Rule of law essential for the protection of artistic freedom
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    Rule of law essential for the protection of artistic freedom

    Poster accused of offending religious feelings in Poland © Wickimedia

    The Council deal on the EU budget underlined the importance of the protection of the rule of law in the member states but left the conditionality issue unsettled.

    A hot potato in the Council discussions was the link between payments from the EU budget and the status of the rule of law, which is being undermined in some member states. “A regime of conditionality will be introduced,” according to the decision. The Council “will revert rapidly to the matter”.

    The uncertainty has raised concerns among NGOs. Freemuse, a human rights organisation which defends the right to freedom of artistic expression, says that undermining the rule of law threatens democracy and Europe’s cultural values.

    “Freemuse is concerned that a lack of rule of law conditionality indicates an unwillingness from key countries to align with European cultural values. Those values are imperative in providing a safe environment for artists, particularly as we record an alarming deterioration of the right to freedom of expression in Europe,” said Dr Srirak Plipat, Freemuse Executive Director.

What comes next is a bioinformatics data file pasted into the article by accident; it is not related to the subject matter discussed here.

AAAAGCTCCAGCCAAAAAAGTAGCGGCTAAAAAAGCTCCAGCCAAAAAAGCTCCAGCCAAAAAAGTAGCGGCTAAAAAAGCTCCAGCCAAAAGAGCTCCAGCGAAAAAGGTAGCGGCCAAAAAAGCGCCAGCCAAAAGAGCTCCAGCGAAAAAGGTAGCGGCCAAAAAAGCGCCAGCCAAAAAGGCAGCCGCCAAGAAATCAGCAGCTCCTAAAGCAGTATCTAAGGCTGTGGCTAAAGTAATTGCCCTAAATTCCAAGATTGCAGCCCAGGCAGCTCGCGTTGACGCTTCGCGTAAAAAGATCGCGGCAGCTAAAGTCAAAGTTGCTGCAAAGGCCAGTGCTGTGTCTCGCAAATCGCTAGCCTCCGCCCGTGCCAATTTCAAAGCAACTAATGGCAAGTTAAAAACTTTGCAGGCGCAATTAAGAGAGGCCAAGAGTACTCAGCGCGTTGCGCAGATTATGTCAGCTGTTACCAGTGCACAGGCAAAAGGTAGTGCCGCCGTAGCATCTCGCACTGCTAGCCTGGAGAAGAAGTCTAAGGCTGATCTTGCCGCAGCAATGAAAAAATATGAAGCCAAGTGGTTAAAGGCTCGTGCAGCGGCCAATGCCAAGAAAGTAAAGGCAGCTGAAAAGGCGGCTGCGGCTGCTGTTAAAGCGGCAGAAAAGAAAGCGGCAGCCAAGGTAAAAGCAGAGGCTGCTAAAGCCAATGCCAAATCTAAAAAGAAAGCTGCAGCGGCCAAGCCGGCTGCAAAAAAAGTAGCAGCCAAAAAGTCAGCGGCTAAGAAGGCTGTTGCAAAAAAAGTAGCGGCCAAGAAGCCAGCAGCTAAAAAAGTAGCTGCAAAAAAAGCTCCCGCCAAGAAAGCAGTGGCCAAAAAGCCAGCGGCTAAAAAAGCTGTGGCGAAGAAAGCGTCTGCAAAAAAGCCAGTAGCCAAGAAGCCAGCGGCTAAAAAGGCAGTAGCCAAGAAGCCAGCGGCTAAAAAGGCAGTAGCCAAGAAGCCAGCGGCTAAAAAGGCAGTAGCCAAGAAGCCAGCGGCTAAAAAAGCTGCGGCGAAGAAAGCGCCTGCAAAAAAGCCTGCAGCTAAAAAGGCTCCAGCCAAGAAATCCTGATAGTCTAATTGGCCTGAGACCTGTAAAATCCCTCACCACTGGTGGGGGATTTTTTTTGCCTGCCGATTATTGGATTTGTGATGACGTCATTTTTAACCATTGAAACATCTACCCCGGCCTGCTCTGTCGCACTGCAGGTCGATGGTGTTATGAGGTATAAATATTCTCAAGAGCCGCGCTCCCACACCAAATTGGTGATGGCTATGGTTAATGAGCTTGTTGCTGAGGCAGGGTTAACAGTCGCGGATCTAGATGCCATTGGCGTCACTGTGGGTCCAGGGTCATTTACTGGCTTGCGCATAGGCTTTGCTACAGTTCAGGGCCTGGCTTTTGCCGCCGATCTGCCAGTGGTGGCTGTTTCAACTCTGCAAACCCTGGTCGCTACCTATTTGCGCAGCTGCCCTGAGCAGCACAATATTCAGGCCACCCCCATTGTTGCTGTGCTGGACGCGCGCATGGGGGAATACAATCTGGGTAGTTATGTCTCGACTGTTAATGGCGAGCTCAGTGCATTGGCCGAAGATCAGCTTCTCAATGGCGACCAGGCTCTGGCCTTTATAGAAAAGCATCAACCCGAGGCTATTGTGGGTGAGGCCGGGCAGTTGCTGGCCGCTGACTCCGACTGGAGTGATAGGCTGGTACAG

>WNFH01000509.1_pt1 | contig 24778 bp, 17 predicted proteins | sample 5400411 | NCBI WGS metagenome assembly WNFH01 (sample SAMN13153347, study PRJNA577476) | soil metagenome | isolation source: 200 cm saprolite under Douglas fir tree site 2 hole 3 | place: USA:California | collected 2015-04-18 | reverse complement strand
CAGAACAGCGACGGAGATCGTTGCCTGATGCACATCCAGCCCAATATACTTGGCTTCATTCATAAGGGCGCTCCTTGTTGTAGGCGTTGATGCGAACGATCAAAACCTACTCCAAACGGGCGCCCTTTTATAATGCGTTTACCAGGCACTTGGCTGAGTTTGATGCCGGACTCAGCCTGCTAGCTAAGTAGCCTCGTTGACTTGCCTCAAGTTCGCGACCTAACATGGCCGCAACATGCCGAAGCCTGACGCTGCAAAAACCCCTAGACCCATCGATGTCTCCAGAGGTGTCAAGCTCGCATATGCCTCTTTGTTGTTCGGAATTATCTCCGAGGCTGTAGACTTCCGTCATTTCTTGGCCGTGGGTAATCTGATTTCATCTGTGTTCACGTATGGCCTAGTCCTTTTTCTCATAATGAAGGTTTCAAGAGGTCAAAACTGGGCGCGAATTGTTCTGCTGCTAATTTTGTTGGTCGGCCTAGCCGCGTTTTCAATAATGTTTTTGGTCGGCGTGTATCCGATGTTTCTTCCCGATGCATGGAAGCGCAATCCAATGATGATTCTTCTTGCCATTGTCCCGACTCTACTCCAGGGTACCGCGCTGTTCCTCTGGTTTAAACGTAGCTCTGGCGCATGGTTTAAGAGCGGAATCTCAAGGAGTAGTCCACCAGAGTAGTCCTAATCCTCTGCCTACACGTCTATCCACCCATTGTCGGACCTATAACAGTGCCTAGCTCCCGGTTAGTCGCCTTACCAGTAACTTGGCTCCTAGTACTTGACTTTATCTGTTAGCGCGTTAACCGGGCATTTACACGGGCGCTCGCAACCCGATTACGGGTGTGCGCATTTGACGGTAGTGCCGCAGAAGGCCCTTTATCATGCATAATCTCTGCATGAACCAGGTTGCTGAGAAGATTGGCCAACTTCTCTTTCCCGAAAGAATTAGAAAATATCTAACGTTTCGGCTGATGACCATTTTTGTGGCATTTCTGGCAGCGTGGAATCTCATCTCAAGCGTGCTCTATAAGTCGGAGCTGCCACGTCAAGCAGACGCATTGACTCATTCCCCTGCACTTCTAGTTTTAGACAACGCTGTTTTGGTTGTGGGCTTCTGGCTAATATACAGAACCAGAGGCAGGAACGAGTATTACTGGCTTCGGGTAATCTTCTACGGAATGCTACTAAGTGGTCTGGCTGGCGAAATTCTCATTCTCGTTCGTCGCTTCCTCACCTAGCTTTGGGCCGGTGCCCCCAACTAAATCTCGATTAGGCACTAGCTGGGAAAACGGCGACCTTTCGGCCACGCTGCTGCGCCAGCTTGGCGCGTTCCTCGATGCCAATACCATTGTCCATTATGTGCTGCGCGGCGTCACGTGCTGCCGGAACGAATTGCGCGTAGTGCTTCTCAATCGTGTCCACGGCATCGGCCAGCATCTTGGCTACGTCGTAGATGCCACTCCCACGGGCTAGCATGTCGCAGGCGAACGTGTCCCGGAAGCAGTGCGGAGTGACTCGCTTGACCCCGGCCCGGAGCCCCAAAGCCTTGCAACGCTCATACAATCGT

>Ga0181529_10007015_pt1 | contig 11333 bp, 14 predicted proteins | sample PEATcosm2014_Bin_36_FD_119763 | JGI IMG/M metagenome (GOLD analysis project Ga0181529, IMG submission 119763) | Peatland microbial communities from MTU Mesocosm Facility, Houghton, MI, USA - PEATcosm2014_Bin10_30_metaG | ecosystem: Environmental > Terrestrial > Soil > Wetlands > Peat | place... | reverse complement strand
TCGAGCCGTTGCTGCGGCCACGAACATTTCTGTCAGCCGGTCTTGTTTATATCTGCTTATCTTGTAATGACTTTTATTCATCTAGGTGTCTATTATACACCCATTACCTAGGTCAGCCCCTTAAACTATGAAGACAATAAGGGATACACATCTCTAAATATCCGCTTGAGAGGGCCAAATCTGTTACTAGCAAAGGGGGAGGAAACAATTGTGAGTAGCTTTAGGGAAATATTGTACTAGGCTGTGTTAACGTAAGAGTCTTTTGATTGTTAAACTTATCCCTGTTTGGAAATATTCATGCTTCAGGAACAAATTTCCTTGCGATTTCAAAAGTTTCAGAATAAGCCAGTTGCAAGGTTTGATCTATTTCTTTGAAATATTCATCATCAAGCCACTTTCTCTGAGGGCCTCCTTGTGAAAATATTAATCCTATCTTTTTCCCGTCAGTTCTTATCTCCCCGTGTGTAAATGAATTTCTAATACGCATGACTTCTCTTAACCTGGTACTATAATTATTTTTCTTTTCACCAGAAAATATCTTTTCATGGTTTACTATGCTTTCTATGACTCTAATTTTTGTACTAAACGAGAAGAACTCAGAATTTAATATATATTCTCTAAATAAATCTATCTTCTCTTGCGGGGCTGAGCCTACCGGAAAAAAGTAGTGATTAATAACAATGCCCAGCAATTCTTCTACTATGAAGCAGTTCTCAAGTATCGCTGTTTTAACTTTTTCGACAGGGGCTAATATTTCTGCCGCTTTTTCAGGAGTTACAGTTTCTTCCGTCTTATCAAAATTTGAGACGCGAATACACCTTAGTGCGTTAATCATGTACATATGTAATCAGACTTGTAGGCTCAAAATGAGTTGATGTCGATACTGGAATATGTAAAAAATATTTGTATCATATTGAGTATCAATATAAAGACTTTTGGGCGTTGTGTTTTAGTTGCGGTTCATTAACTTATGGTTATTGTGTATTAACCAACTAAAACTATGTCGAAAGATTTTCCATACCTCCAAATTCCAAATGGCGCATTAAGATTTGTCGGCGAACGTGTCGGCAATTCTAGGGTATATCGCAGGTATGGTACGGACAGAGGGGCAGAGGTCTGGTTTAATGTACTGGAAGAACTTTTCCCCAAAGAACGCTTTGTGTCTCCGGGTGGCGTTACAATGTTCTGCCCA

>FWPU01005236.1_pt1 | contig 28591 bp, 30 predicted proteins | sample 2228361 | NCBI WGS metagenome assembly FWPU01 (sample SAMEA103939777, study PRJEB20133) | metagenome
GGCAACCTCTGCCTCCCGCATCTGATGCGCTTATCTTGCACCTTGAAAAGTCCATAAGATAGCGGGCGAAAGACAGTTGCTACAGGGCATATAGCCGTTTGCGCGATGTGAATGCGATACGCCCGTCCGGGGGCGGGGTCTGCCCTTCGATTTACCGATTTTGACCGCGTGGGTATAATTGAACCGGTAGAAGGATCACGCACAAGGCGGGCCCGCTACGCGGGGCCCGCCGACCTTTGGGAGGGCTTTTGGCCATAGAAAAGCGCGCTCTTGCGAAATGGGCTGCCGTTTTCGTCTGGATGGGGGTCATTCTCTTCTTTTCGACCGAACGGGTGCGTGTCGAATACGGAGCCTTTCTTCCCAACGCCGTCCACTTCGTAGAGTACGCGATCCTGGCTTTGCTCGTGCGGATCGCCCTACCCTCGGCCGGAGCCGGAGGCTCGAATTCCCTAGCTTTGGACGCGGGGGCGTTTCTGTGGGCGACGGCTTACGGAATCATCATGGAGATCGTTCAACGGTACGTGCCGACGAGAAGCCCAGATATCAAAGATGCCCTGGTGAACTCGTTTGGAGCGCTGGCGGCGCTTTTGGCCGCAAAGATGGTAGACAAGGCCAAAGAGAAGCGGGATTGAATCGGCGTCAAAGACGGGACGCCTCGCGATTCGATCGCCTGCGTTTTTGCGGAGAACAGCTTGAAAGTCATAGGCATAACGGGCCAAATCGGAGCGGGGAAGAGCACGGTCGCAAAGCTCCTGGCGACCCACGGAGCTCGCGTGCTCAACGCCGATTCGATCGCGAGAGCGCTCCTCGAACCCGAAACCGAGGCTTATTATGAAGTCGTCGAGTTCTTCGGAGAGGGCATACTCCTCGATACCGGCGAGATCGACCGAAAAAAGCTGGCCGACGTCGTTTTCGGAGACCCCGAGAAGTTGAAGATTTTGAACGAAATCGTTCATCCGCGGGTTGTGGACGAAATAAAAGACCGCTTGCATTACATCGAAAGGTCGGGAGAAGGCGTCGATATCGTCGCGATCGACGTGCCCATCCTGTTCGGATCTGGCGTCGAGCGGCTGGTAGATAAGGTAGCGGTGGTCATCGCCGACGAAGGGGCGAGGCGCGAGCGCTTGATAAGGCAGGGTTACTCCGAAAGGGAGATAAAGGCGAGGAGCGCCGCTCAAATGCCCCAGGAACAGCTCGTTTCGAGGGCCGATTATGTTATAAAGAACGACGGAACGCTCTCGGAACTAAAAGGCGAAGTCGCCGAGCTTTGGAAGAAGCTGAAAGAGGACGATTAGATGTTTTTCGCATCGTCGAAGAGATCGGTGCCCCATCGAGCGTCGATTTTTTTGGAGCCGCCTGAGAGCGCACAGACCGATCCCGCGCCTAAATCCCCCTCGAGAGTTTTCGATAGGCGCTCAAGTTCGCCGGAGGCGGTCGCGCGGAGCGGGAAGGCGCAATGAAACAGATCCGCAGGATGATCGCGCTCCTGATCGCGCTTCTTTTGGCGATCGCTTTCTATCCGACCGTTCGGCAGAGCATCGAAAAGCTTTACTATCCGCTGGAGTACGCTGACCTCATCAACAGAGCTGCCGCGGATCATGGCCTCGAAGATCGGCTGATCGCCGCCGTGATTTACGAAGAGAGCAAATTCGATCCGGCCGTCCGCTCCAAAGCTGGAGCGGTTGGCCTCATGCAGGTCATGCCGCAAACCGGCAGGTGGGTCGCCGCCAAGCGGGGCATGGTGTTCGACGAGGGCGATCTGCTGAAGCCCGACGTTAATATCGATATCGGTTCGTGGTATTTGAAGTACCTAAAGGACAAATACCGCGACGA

In a report in April, Freemuse documented hundreds of examples where this right was violated or in other ways restricted through national laws. Censorship is the most common violation of artistic freedom. Several countries are censoring and sentencing artists in all kinds of art forms for allegedly insulting heads of state, hurting religious feelings or glorifying terrorism

    Artistic freedom falls under the broad remit of freedom of expression and is a fundamental human right, protected in several international and European conventions. Several EU member states have imposed emergency measures during the coronavirus crisis. Such measures are allowed but should be strictly proportional and limited in time, according to the European Commission.

    M. Apelblat
    The Brussels Times